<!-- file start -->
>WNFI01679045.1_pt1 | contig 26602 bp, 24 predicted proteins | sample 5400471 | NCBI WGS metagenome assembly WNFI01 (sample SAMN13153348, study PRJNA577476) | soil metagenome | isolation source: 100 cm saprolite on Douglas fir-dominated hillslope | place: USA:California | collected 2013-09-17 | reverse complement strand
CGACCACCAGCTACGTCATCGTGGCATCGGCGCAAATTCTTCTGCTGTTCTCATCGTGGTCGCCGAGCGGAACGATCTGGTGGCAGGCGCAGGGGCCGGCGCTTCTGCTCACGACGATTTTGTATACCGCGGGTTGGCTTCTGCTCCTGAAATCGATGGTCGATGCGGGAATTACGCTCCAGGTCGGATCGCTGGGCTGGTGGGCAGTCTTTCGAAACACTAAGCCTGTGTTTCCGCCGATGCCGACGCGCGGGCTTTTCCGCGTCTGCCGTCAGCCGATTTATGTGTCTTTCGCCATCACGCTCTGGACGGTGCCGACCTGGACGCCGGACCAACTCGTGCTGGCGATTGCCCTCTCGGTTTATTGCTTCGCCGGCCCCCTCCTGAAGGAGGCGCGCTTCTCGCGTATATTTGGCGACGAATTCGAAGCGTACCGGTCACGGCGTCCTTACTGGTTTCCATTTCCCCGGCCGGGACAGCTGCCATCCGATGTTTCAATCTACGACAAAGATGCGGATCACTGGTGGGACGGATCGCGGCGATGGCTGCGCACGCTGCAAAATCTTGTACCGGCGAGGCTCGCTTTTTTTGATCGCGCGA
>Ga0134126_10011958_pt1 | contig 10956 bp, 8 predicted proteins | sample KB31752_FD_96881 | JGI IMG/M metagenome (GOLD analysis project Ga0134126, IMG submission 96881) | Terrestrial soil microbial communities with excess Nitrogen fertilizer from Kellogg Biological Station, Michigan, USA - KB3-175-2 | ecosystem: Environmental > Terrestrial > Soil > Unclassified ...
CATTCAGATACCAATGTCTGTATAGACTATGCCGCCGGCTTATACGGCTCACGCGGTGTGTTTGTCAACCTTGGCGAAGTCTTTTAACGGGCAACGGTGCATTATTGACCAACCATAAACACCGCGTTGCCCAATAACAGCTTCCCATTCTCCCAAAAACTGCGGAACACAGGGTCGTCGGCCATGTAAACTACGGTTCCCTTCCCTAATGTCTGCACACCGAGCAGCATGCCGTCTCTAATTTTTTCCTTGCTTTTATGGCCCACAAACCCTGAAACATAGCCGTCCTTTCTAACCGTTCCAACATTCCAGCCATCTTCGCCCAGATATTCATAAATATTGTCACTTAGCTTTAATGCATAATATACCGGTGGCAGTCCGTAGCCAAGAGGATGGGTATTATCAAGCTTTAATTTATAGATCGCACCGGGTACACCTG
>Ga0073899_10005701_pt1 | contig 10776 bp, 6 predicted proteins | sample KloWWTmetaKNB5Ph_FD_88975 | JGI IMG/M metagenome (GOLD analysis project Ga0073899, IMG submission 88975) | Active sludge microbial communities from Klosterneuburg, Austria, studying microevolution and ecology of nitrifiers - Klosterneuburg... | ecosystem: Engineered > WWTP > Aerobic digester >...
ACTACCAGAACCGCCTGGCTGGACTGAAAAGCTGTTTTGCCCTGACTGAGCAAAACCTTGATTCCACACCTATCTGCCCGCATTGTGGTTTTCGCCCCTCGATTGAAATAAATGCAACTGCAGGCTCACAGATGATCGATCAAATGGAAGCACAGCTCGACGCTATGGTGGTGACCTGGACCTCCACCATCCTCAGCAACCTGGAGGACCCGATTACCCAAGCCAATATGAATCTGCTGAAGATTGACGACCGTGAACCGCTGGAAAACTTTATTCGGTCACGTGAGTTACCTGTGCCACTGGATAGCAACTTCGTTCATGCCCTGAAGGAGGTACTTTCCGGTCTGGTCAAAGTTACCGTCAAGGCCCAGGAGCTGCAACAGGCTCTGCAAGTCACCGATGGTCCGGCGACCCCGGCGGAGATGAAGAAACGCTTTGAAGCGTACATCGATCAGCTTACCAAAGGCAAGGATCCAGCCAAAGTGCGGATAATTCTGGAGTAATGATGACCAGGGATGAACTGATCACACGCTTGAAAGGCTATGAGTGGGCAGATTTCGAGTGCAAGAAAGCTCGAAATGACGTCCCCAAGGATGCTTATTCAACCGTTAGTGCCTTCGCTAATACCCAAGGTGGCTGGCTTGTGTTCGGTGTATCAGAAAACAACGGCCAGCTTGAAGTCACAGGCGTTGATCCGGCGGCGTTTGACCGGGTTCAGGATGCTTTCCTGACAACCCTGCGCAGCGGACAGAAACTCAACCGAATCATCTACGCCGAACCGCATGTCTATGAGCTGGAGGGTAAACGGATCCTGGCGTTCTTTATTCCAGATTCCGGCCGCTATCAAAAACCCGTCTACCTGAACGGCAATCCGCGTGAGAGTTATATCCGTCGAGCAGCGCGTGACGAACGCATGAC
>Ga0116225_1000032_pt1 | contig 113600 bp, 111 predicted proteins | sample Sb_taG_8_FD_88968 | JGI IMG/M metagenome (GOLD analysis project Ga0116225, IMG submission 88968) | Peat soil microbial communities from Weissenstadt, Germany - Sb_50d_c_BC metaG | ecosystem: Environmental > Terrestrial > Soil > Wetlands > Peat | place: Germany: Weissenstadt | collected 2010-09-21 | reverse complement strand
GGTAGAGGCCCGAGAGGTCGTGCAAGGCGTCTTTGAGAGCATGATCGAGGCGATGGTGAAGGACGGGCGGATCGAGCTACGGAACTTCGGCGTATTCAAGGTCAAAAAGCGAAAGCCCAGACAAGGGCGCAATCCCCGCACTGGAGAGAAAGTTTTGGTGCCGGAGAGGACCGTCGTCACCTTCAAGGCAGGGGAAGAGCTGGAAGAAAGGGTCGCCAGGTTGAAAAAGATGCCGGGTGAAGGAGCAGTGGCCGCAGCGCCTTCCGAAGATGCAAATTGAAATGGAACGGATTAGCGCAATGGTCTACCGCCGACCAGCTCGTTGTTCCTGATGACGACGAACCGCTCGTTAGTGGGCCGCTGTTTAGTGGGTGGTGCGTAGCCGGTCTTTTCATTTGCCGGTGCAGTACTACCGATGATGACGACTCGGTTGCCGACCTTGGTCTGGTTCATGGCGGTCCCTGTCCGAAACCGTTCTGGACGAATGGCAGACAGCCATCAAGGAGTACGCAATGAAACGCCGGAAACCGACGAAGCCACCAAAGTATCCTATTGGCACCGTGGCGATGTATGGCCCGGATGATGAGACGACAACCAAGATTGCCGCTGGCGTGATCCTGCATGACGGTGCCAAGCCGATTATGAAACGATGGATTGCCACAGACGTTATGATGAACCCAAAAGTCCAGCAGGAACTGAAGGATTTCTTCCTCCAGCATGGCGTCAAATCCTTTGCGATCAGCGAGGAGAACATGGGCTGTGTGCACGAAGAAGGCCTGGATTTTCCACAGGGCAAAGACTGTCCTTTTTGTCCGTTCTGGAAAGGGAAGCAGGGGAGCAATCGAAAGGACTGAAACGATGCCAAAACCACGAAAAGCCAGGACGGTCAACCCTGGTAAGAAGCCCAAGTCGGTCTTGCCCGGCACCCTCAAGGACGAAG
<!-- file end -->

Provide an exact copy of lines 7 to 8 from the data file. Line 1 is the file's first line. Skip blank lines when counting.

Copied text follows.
>Ga0116225_1000032_pt1 | contig 113600 bp, 111 predicted proteins | sample Sb_taG_8_FD_88968 | JGI IMG/M metagenome (GOLD analysis project Ga0116225, IMG submission 88968) | Peat soil microbial communities from Weissenstadt, Germany - Sb_50d_c_BC metaG | ecosystem: Environmental > Terrestrial > Soil > Wetlands > Peat | place: Germany: Weissenstadt | collected 2010-09-21 | reverse complement strand
GGTAGAGGCCCGAGAGGTCGTGCAAGGCGTCTTTGAGAGCATGATCGAGGCGATGGTGAAGGACGGGCGGATCGAGCTACGGAACTTCGGCGTATTCAAGGTCAAAAAGCGAAAGCCCAGACAAGGGCGCAATCCCCGCACTGGAGAGAAAGTTTTGGTGCCGGAGAGGACCGTCGTCACCTTCAAGGCAGGGGAAGAGCTGGAAGAAAGGGTCGCCAGGTTGAAAAAGATGCCGGGTGAAGGAGCAGTGGCCGCAGCGCCTTCCGAAGATGCAAATTGAAATGGAACGGATTAGCGCAATGGTCTACCGCCGACCAGCTCGTTGTTCCTGATGACGACGAACCGCTCGTTAGTGGGCCGCTGTTTAGTGGGTGGTGCGTAGCCGGTCTTTTCATTTGCCGGTGCAGTACTACCGATGATGACGACTCGGTTGCCGACCTTGGTCTGGTTCATGGCGGTCCCTGTCCGAAACCGTTCTGGACGAATGGCAGACAGCCATCAAGGAGTACGCAATGAAACGCCGGAAACCGACGAAGCCACCAAAGTATCCTATTGGCACCGTGGCGATGTATGGCCCGGATGATGAGACGACAACCAAGATTGCCGCTGGCGTGATCCTGCATGACGGTGCCAAGCCGATTATGAAACGATGGATTGCCACAGACGTTATGATGAACCCAAAAGTCCAGCAGGAACTGAAGGATTTCTTCCTCCAGCATGGCGTCAAATCCTTTGCGATCAGCGAGGAGAACATGGGCTGTGTGCACGAAGAAGGCCTGGATTTTCCACAGGGCAAAGACTGTCCTTTTTGTCCGTTCTGGAAAGGGAAGCAGGGGAGCAATCGAAAGGACTGAAACGATGCCAAAACCACGAAAAGCCAGGACGGTCAACCCTGGTAAGAAGCCCAAGTCGGTCTTGCCCGGCACCCTCAAGGACGAAG